A friendship forged in childhood manifested itself into a national championship on Wednesday at The Dunes Golf and Beach Club.
Alice Chen and Taylor Totland, who have been friends since each were about 10 years old growing up in New Jersey, smiled and giggled their way to the championship in the third U.S. Women’s Amateur Four-Ball Championship.
The duo, whose friendship has strengthened through three years playing college golf together at Furman University, defeated recent University of Georgia graduates Sammie Lee and Mary Ellen Shuman 4 and 3 in Wednesday afternoon’s championship match.
“It was so much fun. We had a ball out there,” Totland said. “We were skipping down fairways.”
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Chen, 21, of Princeton, N.J., and Totland, 22, of Tinton Falls, N.J., entered the tournament with credentials, as each have been the Southern Conference Player of the Year – Chen shared the honor in 2016 and Totland earned it in 2015.
“When we play together we raise the level of each other’s game,” said Chen, who said Totland already being at Furman factored into her decision to attend the Greenville school.
“We’re very different in some aspects and super similar in others,” Chen added. “Just knowing each other so well and knowing to make each other smile and laugh along the way was really great.”
We’re very different in some aspects and super similar in others. Just knowing each other so well and knowing to make each other smile and laugh along the way was really great.
Chen is a rising senior but Totland recently graduated and is turning pro in the coming days. She is entered in qualifying on Tuesday for the U.S. Women’s Open.
“I couldn’t really think of a better ending,” Totland said. “I wouldn’t want to spend it any other way. Having Alice as a teammate and friend has been such a blessing, and to have the honor of being her partner this week is unimaginable. It was really a perfect ending.
“That’s something you dream of forever is to have your name as a USGA champion so it’s really cool.”
Chen and Totland, whose fathers caddied for them all week, comprised one of three co-medalist teams in 36 holes of stroke play qualifying Saturday and Sunday with a 12-under 66-66–132, while Lee and Shuman tied for 19th with a 4-under 71-69–140.
Both teams won four matches in the 64-team event to reach the championship match, and Chen and Totland trailed for only two holes throughout the entire match play competition.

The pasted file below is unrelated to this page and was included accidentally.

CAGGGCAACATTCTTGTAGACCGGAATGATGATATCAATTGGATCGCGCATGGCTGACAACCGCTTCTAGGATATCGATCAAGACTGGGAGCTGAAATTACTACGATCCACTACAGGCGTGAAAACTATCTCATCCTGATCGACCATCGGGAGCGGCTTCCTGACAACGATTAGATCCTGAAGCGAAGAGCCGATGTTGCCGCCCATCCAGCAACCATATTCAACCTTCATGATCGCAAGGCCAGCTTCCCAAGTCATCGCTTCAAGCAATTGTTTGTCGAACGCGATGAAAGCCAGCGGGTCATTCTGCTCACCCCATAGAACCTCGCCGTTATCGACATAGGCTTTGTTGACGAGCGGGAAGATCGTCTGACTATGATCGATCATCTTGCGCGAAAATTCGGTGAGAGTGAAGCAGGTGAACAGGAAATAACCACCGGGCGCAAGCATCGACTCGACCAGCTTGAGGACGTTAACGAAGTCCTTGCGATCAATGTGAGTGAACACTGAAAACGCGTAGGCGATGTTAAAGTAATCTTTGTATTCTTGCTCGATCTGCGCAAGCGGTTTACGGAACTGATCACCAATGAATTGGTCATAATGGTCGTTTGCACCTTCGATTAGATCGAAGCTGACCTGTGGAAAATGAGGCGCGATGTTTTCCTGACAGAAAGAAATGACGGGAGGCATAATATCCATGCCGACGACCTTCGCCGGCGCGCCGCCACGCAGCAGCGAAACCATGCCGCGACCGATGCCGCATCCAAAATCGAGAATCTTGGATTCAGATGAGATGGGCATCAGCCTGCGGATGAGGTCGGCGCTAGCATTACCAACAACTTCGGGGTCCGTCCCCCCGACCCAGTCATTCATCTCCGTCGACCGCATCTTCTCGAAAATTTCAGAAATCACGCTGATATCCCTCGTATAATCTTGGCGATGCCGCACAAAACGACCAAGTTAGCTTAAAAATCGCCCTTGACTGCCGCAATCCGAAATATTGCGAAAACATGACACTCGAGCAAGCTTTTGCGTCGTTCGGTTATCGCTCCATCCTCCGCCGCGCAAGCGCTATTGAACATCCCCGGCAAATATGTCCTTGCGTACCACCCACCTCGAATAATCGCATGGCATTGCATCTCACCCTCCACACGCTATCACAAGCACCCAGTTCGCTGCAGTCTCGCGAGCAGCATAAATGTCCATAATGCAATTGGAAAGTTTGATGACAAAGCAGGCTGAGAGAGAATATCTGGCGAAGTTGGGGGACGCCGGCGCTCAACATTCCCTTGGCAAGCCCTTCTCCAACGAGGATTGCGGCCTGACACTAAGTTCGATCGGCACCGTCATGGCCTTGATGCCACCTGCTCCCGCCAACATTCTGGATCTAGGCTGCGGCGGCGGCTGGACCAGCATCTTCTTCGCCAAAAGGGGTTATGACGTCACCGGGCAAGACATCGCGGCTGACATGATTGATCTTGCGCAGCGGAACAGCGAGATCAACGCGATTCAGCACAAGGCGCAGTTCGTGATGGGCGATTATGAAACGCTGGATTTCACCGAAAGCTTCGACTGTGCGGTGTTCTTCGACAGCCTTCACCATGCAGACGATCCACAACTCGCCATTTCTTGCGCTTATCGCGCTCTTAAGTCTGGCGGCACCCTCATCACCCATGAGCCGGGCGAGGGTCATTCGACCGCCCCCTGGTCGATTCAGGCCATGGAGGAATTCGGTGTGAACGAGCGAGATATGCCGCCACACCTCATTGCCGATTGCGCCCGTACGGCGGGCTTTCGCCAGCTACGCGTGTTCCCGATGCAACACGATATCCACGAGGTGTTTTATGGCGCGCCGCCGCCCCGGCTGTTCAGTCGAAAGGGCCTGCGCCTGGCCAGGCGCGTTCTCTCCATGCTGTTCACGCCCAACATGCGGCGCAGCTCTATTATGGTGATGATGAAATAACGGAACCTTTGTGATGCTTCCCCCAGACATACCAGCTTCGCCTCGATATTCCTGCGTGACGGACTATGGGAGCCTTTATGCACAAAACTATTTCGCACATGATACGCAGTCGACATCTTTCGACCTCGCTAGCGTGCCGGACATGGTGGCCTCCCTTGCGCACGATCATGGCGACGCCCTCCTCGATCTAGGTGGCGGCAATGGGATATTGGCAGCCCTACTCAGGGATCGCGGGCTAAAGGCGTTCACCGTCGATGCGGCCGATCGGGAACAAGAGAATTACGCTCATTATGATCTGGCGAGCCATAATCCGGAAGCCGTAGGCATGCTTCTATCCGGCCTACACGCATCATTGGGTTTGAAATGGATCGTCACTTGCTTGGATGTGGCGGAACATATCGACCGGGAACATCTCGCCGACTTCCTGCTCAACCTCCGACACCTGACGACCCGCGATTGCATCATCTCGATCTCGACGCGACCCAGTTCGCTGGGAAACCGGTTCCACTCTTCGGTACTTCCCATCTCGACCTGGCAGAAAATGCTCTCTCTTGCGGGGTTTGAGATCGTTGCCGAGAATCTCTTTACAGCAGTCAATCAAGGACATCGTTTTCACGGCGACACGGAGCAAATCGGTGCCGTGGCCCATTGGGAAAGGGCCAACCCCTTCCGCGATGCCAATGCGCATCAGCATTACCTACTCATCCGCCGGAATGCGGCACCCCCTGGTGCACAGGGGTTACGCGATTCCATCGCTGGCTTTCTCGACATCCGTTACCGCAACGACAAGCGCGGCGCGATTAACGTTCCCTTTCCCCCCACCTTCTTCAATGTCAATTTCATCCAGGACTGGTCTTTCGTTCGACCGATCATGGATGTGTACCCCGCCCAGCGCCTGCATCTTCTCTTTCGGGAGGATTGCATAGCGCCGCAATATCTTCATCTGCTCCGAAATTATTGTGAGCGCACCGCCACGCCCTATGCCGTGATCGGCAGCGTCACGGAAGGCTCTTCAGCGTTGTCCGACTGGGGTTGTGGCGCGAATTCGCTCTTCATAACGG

In the final, Chen won the first three holes singlehandedly with birdies on the first two holes and a par on the third.
“She balled out. Her game was perfect today,” Totland said. “She was a total rock star.”
The lead fluctuated between two and three holes over the next eight holes before Chen and Totland took full command of the match with a pair of improbable birdies for wins on the 11th and 12th holes.
Lee and Shuman cut the deficit to two holes with a birdie on the par-4 10th before Totland holed a shot for a birdie from deep inside a greenside bunker on the par-4 11th, the shot hitting the flag and dropping in.
“That was pretty cool,” Totland said. “Normally I don’t really look at my shots, especially in a bunker, but I peaked up and was like, ‘oh.’ ”
That was followed by a 25-foot birdie putt by Chen that broke about a foot to her left on the par-3 12th hole.
“Every time we thought we kind of had a glimpse of hope there was something like the shot from the bunker,” Shuman said. “They played great.”
After Lee missed a 15-foot birdie putt on the 12th the advantage was pushed to four holes, which it remained until Chen rolled in a 7-foot birdie putt on the par-5 15th hole to end the match.
Both Lee and Shuman, who are Georgia natives and were roommates as freshmen, graduated with Finance degrees in early May. Lee is going to work for Barclays in equities in New York City, and Shuman has applied for Law School at Georgia and wants to be involved in sports law.
“This is probably our last time around for awhile. It turned out awesome,” Lee said. “For both of us, we’ll still play golf for fun, but this kind of caps off our four years and I can’t think of a more perfect way to end it.”
Chen and Totland defeated 17-year-old North Carolina high school standouts Jennifer Chang of Cary and Gina Kim of Chapel Hill 3 and 2 in a semifinal match Wednesday morning, while Lee and Shuman defeated LSU golfer Kathleen Gallagher and LSU commitment Kendall Griffin 2 and 1 in the other semifinal.
“It’s disappointing to get this far and come up short but we didn’t even know if we’d make it to match play,” Shuman said. “It was all we could ask for. It was lots of fun. We had fun all week.”
The champions found The Dunes Club to be a fitting host to the tournament. “The course is amazing, the people are amazing, it’s a perfect place for a USGA event,” Totland said.
Chen and Totland joined the likes of Betsy King (1989 and 1990 U.S. Women’s Open), Beth Daniel (1975 and 1977 U.S. Women’s Amateur) and Todd White (2015 U.S. Amateur Four-Ball) as USGA champions from Furman.
With Totland turning pro and the tournament being played in April next year during Chen’s senior season, the Women’s Four-Ball will have two different champions in 2018 at El Caballero Country Club in Tarzana, Calif.